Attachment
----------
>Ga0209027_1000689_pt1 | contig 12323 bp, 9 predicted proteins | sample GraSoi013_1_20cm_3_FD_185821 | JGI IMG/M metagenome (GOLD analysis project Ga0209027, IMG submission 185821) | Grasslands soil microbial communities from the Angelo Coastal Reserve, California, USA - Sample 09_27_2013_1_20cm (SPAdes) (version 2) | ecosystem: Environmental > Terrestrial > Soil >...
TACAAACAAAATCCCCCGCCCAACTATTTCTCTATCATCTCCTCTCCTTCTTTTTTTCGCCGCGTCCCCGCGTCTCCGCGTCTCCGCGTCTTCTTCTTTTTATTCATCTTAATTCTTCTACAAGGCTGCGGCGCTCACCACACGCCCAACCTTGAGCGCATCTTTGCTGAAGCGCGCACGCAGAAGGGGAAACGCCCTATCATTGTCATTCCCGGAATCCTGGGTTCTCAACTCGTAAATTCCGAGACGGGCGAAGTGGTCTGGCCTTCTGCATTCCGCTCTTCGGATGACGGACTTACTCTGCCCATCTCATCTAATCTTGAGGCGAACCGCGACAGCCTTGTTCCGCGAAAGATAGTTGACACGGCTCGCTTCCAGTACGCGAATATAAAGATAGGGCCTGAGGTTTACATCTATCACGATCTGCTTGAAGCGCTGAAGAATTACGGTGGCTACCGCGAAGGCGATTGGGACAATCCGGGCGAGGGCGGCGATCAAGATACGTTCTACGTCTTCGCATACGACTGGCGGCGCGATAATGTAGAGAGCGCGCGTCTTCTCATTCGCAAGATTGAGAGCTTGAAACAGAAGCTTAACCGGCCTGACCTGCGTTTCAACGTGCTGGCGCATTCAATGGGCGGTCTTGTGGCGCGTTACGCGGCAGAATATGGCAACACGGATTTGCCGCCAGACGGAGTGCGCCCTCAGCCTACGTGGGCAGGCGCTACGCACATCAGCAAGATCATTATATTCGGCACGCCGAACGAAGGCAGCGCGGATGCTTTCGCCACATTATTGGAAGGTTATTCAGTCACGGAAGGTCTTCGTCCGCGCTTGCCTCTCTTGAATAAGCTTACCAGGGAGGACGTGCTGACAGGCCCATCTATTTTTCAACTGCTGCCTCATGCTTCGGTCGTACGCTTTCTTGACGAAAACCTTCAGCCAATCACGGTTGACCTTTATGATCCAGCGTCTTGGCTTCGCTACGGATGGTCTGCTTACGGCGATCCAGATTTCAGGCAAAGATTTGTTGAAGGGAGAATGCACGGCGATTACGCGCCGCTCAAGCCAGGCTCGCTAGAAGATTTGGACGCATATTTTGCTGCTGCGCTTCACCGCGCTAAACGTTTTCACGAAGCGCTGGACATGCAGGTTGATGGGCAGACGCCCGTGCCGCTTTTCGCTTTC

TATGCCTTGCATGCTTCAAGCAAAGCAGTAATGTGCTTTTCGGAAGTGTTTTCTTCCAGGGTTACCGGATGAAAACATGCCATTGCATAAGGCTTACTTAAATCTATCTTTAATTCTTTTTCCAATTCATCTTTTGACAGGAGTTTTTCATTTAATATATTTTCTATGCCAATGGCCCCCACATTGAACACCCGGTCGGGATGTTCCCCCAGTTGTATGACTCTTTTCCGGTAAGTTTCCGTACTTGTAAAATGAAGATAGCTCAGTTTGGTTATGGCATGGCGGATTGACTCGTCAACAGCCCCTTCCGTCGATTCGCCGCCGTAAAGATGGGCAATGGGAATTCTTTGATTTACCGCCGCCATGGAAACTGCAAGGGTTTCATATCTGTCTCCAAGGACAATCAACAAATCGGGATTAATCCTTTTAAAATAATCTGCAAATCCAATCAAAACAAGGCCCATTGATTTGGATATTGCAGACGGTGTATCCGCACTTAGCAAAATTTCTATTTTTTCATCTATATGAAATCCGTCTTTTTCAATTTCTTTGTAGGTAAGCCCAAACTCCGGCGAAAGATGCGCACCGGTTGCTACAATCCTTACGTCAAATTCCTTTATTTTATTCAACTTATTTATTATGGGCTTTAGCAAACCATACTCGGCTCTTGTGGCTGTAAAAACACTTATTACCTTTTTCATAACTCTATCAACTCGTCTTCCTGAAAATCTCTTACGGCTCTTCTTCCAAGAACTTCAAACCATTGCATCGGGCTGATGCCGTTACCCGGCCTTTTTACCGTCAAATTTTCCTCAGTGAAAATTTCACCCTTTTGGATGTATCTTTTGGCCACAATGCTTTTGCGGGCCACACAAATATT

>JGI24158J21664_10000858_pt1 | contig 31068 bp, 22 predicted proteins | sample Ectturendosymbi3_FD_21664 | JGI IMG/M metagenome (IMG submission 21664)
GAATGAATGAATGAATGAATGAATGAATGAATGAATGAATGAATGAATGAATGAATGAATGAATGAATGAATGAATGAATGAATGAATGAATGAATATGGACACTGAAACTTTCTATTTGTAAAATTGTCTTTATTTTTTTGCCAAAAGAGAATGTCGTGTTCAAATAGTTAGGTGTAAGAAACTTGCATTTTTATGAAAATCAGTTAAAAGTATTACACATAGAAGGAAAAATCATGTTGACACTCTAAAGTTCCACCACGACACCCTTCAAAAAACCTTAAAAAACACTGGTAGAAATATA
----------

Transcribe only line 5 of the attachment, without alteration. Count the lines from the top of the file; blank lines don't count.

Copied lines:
GAATGAATGAATGAATGAATGAATGAATGAATGAATGAATGAATGAATGAATGAATGAATGAATGAATGAATGAATGAATGAATGAATGAATGAATATGGACACTGAAACTTTCTATTTGTAAAATTGTCTTTATTTTTTTGCCAAAAGAGAATGTCGTGTTCAAATAGTTAGGTGTAAGAAACTTGCATTTTTATGAAAATCAGTTAAAAGTATTACACATAGAAGGAAAAATCATGTTGACACTCTAAAGTTCCACCACGACACCCTTCAAAAAACCTTAAAAAACACTGGTAGAAATATA